I know pants are also available in tyvek and might be a good choice underneath a poncho. (YEA, my GoLite is being shipped next week!)Dec 30, 2005 at 6:13 pm #1347613
@craig_shelleyLocale: Rocky Mountains
81g for a Large. It was mentioned at this site. I bought one. I have used it a few times but haven’t really evaluated it. It is light and inexpensive.
I had trouble with the web address you posted but assume it would be like other Tyvek clothes, like at http://www.tasco-safety.com/clothing/clothing3.html#c
Very inexpensive but you need to buy a lot of them at tasco-safety.com.
Craig ShelleyDec 30, 2005 at 6:40 pm #1347614
Interesting product. Why don’t more people make XXL? (sigh)
Yes, the tasco-safety site carries the same basic products. Some of the other sites permit single item purchases instead of by the case. Some are as low as $3.50 per item.Dec 30, 2005 at 6:48 pm #1347615
Well, the experiment is now complete with the tyvek boot covers. Just sitting in the bowl, no real moisture to be found underneath …
But, when I carefully picked up the boot cover with the water still in it and formed what might look like a water balloon … and put pressure on the balloon … water shot out in very small streams from the micro holes.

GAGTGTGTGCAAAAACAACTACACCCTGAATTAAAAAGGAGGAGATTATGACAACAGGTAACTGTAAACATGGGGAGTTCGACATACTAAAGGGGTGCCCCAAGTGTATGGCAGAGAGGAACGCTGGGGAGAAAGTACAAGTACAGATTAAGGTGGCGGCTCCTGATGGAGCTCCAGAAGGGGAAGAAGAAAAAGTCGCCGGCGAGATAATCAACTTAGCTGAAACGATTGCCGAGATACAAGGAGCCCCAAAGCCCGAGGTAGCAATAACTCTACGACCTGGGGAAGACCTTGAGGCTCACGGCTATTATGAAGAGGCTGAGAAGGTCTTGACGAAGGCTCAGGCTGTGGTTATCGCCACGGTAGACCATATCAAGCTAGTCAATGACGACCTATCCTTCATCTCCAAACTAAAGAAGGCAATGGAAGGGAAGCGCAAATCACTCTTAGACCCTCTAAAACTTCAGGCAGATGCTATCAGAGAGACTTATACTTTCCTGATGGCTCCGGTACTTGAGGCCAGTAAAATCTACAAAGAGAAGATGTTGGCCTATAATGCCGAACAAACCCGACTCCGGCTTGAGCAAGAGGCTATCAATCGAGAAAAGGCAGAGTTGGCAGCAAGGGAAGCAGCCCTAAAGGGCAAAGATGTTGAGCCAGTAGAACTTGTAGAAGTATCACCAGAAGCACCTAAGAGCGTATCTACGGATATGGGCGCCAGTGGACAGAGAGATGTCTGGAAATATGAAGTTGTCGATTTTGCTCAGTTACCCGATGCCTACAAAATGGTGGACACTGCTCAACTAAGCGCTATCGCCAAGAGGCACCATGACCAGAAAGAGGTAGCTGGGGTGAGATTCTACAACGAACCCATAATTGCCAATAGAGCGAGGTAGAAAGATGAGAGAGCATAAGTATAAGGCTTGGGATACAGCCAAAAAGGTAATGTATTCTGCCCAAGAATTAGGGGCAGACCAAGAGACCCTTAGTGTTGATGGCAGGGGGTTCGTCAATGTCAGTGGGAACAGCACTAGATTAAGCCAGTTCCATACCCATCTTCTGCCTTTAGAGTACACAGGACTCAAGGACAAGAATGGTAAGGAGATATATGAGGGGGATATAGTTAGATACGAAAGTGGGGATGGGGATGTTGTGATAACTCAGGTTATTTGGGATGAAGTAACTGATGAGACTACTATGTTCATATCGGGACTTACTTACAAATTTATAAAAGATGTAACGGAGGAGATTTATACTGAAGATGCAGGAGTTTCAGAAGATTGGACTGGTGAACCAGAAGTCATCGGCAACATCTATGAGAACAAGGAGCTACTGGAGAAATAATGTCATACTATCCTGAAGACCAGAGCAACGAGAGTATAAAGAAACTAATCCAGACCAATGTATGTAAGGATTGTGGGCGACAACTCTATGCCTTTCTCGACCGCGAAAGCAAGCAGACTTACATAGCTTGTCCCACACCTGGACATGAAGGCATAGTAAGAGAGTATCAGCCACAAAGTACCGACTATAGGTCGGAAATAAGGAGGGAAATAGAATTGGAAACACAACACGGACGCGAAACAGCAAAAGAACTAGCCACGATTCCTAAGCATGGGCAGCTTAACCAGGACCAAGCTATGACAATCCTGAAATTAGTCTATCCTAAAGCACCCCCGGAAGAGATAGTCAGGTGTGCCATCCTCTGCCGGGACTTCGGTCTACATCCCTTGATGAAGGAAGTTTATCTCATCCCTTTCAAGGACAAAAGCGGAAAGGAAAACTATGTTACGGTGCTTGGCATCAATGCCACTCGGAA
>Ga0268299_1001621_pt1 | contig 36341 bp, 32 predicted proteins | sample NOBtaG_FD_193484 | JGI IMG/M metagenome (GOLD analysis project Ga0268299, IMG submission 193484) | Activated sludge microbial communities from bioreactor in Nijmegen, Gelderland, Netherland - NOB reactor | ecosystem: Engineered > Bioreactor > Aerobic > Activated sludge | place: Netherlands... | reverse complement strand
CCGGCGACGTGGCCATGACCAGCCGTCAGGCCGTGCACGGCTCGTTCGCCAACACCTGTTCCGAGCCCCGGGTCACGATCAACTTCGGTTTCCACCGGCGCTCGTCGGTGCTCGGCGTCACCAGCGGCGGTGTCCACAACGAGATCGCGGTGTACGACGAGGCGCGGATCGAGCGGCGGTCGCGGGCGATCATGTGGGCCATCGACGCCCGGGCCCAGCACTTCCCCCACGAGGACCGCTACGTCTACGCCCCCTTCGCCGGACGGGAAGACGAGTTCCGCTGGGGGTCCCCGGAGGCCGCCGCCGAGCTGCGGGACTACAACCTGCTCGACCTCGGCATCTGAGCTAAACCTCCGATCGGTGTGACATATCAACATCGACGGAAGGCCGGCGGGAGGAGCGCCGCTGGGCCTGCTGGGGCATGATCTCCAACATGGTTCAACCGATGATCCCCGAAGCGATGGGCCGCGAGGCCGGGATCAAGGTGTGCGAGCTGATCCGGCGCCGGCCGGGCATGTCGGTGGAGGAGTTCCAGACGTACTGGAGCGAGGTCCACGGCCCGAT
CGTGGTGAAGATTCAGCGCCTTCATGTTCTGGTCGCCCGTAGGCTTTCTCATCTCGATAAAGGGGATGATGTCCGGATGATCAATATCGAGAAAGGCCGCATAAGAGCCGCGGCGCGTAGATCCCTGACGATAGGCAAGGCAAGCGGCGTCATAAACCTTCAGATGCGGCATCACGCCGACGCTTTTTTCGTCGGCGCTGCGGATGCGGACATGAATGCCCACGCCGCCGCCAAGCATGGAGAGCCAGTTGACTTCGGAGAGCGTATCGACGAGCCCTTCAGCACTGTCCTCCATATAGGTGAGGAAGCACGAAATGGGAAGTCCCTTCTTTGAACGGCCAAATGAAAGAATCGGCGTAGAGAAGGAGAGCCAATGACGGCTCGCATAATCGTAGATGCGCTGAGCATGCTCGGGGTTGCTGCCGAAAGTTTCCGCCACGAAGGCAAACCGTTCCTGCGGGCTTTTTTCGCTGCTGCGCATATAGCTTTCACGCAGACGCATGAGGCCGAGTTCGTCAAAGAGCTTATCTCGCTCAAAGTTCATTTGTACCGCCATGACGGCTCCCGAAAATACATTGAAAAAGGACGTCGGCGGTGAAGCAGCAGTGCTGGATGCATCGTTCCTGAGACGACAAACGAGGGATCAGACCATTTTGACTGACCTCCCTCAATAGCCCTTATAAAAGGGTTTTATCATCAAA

So did it do what it was designed to do? … Breathe under normal conditions and relatively water resistant, but not water proof?Dec 31, 2005 at 10:03 am #1347642
I actually carried Tyvek overalls for my rain gear back in 2003. At that time they were available in the Lowes paint department.
The problem with them is they were designed to be inexpensive not rain wear. Here are some of the less desirable design “features” that need to be dealt with:
- Front zipper lacks a storm flap.
- Unlike any other shirt I’ve seen, the seams running the length of the sleeves are on the top. This exposes the most vulnerable part of the sleeve to direct impact with rain drops.
- Two out of three of the overalls I bought (all were the same brand) had a seam running down the middle of the back. Unfortunately this is where most of the water goes after leaving the brim of your hat.
- None of the seams are sealed.
All of the above “features” were intentially designed in to bring price points down and they all work against you when converting to rain wear.